Many Orioles fans groan whenever the team plays a game on national television. It happens sparingly, but when the Birds get placed on a Saturday afternoon FOX telecast or ESPN's "Sunday Night Baseball" as they were this weekend, the performance isn't usually up to par. There's something about the bright lights of the national stage that seems to make the O's shrivel. This is, of course, just coincidence. There's not actually anything about the team's performance or lack thereof on national broadcasts that should be feared. It simply seems that way to many fans. Whenever the O's are in front of a large audience, eyes roll among the fan base.
And while the O's lost both times they were featured on national TV this weekend, there was some positive to take from it. Mainly, the coverage they received from ESPN. I hear groans all the time from fans, Twitter users, Facebook posters and blog commenters about how the "Worldwide Leader" doesn't show enough love to the Orioles. We are, after all, talking about a franchise that has been extremely successful over the last six years. But truthfully, Orioles fans (and Baltimore sports fans in general), have a bit of Napoleon syndrome when it comes to wanting national attention. Baltimore is the little brother city along the northeast's I-95 corridor. Washington, D.C., Philadelphia, New York and Boston will always receive more attention than Baltimore. It's just a matter of size and stature. It's the same reason ESPN's "Sunday Night Baseball" telecast features the Red Sox and Yankees virtually every time they play a weekend series. Those teams draw more eyeballs than a contest like last night's between the Orioles and Indians.
I watch every Orioles game on MASN and enjoy it immensely. But I also enjoy seeing the Birds on national TV like I did this weekend for the sole purpose of hearing a different voice. The weekly ESPN broadcast does a great job of not only showing a baseball game, but featuring stars of both teams and sharing storylines. Many don't like it because the focus of the broadcast doesn't put the game first, but frankly that's not the point of it. If you take the broadcast for what it's intended to be, it's more enjoyable. That broadcast is there to wrap up the week in baseball from a national perspective, and it does a great job of that. Seeing the Orioles under that spotlight is fun because it puts shine on players like Manny Machado and Jonathan Schoop.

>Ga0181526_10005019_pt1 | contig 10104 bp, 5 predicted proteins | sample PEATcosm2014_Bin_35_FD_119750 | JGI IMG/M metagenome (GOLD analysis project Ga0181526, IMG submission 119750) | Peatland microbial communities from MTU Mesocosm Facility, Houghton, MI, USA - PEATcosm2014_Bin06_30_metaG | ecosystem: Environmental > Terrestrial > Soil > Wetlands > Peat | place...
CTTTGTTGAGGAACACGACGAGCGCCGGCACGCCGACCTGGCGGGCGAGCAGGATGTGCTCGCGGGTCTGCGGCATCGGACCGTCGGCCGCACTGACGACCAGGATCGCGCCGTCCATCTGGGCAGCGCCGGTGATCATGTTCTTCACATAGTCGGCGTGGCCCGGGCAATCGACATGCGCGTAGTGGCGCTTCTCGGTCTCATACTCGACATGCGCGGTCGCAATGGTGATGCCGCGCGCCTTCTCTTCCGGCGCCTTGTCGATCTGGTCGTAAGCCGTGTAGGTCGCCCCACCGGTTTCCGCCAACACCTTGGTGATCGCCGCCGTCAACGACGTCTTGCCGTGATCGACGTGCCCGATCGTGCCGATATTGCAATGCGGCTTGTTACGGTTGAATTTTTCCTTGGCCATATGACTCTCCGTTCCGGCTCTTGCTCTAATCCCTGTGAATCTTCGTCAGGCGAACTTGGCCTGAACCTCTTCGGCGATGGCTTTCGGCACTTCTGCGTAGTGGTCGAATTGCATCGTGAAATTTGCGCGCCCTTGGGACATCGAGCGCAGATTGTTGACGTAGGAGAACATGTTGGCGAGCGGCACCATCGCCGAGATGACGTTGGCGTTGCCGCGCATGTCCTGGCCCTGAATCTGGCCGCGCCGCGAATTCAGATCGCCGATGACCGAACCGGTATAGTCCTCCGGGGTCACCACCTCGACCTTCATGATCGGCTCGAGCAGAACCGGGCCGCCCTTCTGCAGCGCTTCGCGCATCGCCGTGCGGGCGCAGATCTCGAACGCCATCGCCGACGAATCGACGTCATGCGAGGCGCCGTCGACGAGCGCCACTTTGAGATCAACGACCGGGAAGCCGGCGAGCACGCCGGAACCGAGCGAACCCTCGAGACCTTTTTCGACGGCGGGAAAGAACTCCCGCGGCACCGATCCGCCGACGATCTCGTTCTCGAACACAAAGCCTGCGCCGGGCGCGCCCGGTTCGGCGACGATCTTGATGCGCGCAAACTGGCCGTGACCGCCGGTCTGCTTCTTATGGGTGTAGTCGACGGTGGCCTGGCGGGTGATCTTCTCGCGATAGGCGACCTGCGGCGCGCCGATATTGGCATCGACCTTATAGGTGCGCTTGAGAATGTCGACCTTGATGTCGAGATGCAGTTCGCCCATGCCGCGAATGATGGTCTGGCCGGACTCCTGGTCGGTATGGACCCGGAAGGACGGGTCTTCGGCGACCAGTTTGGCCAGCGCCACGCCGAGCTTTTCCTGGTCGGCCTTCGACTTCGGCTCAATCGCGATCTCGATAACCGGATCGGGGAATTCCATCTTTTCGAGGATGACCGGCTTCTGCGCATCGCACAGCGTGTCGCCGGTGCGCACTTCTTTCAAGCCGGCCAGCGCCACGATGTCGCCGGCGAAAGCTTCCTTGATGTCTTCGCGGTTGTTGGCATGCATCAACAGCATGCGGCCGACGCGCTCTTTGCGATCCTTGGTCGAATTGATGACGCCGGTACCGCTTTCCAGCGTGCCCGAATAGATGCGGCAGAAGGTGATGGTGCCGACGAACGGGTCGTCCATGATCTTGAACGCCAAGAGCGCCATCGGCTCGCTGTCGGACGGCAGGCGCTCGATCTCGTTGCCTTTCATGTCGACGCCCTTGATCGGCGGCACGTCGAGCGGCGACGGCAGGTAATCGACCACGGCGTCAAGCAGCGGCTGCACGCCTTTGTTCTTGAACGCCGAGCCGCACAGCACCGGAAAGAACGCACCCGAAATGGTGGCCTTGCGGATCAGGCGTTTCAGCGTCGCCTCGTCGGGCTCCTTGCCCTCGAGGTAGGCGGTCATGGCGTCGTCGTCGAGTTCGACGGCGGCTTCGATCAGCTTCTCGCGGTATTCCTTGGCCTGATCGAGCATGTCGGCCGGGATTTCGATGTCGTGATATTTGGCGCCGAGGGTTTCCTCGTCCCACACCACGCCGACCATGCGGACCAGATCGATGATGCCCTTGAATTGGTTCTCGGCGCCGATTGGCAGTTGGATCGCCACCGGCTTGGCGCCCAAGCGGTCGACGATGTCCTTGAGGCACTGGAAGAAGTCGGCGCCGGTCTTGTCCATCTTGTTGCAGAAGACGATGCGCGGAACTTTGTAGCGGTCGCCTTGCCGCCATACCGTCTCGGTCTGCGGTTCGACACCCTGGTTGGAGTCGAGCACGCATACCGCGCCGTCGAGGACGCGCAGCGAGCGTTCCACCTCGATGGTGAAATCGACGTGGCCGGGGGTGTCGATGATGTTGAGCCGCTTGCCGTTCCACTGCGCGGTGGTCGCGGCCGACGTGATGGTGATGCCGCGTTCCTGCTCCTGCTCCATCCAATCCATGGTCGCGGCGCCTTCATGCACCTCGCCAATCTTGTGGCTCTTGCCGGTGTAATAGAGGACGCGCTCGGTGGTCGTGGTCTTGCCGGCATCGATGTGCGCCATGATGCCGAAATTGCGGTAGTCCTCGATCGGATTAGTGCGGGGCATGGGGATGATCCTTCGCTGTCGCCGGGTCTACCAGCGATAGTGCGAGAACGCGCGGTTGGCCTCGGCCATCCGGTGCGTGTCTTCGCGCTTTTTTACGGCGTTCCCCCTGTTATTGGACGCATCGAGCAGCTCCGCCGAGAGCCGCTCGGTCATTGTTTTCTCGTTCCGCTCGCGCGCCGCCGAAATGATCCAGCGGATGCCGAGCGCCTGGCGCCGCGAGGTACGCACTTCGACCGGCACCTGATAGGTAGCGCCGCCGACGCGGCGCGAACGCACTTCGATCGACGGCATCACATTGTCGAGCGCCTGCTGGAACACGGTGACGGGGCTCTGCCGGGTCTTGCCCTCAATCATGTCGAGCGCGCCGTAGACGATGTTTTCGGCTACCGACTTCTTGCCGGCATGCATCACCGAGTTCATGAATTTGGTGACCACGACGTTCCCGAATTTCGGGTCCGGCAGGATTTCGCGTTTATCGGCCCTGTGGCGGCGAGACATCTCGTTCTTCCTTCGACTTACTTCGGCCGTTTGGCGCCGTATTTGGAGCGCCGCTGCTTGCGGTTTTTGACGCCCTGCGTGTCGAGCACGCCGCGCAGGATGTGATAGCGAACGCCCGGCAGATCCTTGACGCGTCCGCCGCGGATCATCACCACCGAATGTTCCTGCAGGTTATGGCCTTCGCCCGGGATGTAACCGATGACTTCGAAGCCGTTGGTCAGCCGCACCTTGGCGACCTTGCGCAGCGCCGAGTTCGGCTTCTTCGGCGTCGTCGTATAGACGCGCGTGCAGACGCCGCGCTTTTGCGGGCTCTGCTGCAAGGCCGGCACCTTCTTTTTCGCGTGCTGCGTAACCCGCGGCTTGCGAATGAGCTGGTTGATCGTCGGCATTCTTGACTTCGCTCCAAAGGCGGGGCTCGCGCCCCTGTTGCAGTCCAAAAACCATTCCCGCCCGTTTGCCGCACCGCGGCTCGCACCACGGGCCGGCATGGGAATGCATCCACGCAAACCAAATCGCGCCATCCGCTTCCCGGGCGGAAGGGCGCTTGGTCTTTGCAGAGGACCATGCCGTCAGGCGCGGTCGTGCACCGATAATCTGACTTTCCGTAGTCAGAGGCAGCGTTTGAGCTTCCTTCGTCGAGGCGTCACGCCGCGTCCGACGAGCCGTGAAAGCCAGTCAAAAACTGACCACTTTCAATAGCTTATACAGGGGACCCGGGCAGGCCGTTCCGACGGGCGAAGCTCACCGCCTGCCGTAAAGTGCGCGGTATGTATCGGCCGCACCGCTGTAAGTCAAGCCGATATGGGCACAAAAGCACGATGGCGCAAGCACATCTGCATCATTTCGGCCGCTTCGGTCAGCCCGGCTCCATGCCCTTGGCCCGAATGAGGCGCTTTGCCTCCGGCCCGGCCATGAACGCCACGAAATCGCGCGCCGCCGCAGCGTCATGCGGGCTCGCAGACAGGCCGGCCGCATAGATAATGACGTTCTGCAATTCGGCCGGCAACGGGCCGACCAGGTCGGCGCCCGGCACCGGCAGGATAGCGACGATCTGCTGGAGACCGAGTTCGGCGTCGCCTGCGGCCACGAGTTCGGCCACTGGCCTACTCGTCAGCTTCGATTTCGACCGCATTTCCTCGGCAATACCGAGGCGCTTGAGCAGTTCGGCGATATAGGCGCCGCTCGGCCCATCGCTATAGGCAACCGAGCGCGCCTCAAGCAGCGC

I'll be bluntly honest, even though it's obvious - this was a pretty awful weekend for the Orioles. They were swept by the hottest team in baseball and have fallen back under .500. They remain a full three games out of wild card position with four teams to leap over. Things looked much brighter about a week ago. There's still time, but stretches like the one the O's are currently on mean they will probably be swinging golf clubs instead of bats come October. But at least for a few moments this weekend, I took solace in the fact that there was some positive talk around the team from a national standpoint. I was relieved that the Orioles got some national attention in mid-September. They are playing meaningful games late in the season for the sixth year in a row. It's not that just being in it is good enough for me, but there is something to playing games that count for something. Perhaps that's just the Napoleon syndrome showing in me.
Andrew Stetka blogs about the Orioles for Eutaw Street Report. Follow him on Twitter: @AStetka. His thoughts on the O's appear here as part of MASNsports.com's continuing commitment to welcome guest bloggers to our little corner of cyberspace. All opinions expressed are those of the guest bloggers, who are not employed by MASNsports.com but are just as passionate about their baseball as our roster of writers.